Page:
Education Policy | Post Primary | Preschool | Primary | Tertiary | Search


CPSA calls for an end to Cool coverage

Friday 11th of February

CPSA calls for an end to Cool coverage

The Christchurch Polytechnic Students Association (CPSA) President, Davitt Joslen has today made a clear call for the continuous media attention being focused on CPIT over the cool issue to stop.

''Frankly I am quite sick of seeing what appears to be a witch hunt on CPIT by The Press, with The Press being directed by a despondent former opposition leader. This unwarranted and untruthful attack on CPIT needs to stop,'' said Mr Joslen.

“As the independent voice of CPIT students, the CPSA believes that CPIT has acted in a responsible, fair and appropriate way in relation to the Cool issue. CPIT is at the top of its game when it comes to e-learning and innovation in education, and is a highly reputable institution that acts with the best interests of students in mind. CPIT plays an important role within the Canterbury community, supported by the great efforts of its local community education programmes”, said Mr Joslen.

A letter from John Scott was sent to the CPSA yesterday acknowledging that the programme has disappointed the community, that he was sorry, and that new e-learning procedures are being put in place to ensure that a similar situation does not happen again.

“The CPSA accepts the apology, but in fact I am not disappointed with the way that CPIT has handled the issue. The concerns raised through Cool are a reflection of the larger, more important issues that are present within our current tertiary funding structure,” he said.

“CPIT is an excellent learning provider dedicated to its students. It is time that The Press cools it, and lets CPIT move on,” concludes Mr Joslen.


© Scoop Media

Culture Headlines | Health Headlines | Education Headlines


Reuben Moss' Property is Theft! & Kaitani at The Physics Room

Property is Theft! continues Moss’ interest in the contemporary urban environment as a space controlled by pulsing and unequal flows of capital and labour. Kaitani features work by the University of Canterbury Fijian Students Association and Kulimoe’anga Stone Maka. More>>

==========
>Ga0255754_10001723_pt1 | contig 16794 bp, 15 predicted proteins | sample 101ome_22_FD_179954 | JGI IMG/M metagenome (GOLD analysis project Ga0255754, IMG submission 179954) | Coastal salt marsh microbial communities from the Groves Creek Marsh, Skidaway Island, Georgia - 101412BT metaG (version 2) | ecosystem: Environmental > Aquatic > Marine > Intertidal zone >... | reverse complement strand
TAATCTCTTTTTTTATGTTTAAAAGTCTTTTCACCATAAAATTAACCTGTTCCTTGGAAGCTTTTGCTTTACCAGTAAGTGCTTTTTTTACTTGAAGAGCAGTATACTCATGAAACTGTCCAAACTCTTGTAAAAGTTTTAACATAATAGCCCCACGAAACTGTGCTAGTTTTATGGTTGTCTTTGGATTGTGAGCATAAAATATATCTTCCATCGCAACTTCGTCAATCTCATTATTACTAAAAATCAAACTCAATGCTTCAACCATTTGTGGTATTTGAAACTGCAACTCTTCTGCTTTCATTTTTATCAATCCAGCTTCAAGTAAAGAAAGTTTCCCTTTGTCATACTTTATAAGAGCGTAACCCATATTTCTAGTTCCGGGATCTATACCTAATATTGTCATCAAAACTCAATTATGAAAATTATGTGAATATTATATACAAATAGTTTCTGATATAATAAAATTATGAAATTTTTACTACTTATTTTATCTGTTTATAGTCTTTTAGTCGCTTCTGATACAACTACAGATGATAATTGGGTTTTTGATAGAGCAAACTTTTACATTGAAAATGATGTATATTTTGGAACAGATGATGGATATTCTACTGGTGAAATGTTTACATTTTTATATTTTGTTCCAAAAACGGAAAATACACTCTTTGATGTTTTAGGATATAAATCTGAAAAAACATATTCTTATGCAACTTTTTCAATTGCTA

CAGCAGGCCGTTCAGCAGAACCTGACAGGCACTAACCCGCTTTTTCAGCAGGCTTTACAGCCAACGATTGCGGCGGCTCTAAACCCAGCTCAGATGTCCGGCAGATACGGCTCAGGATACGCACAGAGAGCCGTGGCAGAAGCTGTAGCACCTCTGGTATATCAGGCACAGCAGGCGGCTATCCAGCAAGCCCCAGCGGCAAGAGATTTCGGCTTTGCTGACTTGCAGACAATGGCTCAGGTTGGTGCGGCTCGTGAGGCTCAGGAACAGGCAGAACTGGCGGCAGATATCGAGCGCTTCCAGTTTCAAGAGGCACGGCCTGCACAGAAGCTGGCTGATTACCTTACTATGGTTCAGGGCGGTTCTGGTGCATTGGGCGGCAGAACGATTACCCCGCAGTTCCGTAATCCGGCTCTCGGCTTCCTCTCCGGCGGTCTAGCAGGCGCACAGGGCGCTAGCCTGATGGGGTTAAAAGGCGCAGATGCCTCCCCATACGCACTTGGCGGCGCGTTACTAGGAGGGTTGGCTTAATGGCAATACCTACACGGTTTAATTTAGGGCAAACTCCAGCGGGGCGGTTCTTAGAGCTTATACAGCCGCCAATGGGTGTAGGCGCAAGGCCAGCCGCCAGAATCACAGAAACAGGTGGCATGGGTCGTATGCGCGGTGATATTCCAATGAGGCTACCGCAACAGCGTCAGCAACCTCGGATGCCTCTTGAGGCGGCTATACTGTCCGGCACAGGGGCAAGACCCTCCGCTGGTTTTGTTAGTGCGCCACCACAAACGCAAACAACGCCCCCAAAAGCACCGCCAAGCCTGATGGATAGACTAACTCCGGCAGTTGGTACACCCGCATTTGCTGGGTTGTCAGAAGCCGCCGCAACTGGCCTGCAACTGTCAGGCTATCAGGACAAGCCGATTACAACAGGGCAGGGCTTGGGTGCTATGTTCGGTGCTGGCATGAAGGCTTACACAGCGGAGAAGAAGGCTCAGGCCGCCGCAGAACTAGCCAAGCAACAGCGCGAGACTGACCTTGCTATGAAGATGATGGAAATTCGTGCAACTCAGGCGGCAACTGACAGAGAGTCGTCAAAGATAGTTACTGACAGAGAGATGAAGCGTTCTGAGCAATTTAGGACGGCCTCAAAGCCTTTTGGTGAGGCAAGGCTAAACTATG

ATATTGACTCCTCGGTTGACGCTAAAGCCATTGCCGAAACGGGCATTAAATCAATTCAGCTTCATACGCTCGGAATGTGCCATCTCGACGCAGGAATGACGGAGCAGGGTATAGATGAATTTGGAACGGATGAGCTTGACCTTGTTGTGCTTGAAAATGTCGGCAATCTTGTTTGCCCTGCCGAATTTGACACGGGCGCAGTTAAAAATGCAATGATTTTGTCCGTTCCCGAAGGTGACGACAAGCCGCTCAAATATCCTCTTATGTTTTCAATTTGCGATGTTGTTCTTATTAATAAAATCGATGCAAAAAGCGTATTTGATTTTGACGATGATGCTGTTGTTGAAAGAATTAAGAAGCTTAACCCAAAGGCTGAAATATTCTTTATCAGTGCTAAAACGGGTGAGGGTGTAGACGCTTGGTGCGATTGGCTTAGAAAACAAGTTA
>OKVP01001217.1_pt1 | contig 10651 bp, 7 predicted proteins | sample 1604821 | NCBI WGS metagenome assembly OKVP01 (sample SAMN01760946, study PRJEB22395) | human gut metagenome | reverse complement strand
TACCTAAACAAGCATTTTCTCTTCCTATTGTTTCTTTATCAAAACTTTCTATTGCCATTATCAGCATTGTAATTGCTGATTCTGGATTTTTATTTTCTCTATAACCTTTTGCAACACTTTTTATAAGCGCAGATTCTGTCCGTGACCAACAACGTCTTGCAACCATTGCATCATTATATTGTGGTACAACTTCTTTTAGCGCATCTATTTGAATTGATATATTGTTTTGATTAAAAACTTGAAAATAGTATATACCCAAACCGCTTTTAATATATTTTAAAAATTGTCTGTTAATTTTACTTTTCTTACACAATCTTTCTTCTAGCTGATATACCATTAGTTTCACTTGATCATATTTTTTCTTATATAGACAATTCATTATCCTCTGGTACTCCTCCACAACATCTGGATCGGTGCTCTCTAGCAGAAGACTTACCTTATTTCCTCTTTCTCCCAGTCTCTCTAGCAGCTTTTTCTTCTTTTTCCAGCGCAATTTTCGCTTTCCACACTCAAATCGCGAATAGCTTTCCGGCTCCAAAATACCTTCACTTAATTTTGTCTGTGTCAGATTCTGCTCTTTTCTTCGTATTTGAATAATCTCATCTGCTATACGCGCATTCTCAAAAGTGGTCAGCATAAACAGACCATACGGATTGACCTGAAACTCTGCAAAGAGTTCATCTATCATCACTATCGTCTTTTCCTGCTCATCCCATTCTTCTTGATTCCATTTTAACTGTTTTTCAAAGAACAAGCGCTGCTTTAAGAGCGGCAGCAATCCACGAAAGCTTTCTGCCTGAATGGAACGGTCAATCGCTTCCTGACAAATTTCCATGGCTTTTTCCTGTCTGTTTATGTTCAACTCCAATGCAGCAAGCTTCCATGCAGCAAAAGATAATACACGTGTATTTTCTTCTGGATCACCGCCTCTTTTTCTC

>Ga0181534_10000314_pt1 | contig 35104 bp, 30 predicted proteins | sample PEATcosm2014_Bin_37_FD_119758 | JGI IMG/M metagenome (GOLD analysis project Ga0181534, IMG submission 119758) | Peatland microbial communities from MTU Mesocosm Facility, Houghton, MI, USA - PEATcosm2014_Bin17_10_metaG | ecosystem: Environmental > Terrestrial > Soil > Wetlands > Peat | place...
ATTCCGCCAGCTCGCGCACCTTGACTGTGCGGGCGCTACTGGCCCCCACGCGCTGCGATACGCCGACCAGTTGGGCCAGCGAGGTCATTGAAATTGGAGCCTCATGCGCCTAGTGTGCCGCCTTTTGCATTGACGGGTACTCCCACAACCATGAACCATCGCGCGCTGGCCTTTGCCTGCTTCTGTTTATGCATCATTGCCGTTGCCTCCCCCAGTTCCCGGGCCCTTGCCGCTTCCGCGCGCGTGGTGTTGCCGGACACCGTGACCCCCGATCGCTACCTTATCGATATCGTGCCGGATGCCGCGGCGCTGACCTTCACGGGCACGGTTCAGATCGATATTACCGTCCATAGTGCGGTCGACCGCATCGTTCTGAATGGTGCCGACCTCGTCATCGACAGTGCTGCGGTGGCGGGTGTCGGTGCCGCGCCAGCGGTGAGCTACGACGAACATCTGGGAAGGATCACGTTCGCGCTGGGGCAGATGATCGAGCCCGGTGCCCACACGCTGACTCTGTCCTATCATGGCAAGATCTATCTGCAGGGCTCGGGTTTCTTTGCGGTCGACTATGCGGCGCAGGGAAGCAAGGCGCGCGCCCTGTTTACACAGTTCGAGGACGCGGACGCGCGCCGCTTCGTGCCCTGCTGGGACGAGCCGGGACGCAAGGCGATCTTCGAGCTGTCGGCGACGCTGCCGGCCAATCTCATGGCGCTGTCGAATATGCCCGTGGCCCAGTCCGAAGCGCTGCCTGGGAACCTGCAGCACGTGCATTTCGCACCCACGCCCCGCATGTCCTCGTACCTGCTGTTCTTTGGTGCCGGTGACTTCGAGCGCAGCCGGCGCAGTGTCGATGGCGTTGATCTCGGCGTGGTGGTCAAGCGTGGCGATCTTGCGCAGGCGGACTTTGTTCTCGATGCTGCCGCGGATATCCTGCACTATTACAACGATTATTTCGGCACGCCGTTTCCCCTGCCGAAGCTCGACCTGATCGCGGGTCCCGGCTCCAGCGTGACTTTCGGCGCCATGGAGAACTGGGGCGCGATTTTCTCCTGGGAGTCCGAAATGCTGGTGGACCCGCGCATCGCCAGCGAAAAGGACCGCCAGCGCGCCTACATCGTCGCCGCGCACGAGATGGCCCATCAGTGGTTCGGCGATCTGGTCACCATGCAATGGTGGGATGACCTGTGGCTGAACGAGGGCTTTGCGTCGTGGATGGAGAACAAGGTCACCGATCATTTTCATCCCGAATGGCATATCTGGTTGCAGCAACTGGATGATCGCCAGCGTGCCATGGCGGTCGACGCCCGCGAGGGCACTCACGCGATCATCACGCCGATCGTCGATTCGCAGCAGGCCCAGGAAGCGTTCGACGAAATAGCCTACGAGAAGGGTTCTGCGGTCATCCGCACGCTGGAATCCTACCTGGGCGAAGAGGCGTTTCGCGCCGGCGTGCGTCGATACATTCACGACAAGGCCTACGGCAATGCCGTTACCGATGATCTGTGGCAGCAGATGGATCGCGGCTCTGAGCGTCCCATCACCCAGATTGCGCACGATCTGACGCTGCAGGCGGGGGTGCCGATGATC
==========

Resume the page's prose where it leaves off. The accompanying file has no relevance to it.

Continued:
Handcrafted Form: Rare Treasures From Japan

This unique exhibition at Expressions Whirinaki represents 90 everyday objects made by contemporary Japanese artisans who employ various traditional craft techniques made in regional workshops. The works used in daily life are crafted from raw materials with techniques appropriate to bringing out the best of its medium, balancing ease of use with aesthetic appeal. More>>

Howard Davis Article: A Musical Axis - Brahms, Wagner, Sibelius

Brahms' warm and exquisitely subtle Symphony No. 3 in F major, Wagner's irrepressibly sentimental symphonic poem Siegfried Idyll, and Sibelius' chilling and immensely challenging Violin Concerto in D minor exemplify distinct stages of development in a tangled and convoluted series of skirmishes that came to define subsequent disputes about the nature of post-Romantic orchestral writing well into the following century. More>>

Scoop Review Of Books: A Pale Ghost Writer

Reviewed by Ruth Brassington, Richard Flanagan's new novel is about a novelist hastily ghost-writing the biography of a crook about to go to trial. The reader is kept on a cliff-edge, as the narrator tries to get blood out of his stone man. More>>

New Zealand Wars Commemoration: Witi Ihimaera's Sleeps Standing Moetū

The second of several articles to mark Rā Maumahara, remembering the New Zealand Land Wars. The first was a Q&A with Vincent O’Malley, author of The Great War for New Zealand: Waikato 1800–2000. More>>




  • Wellington
  • Christchurch
  • Auckland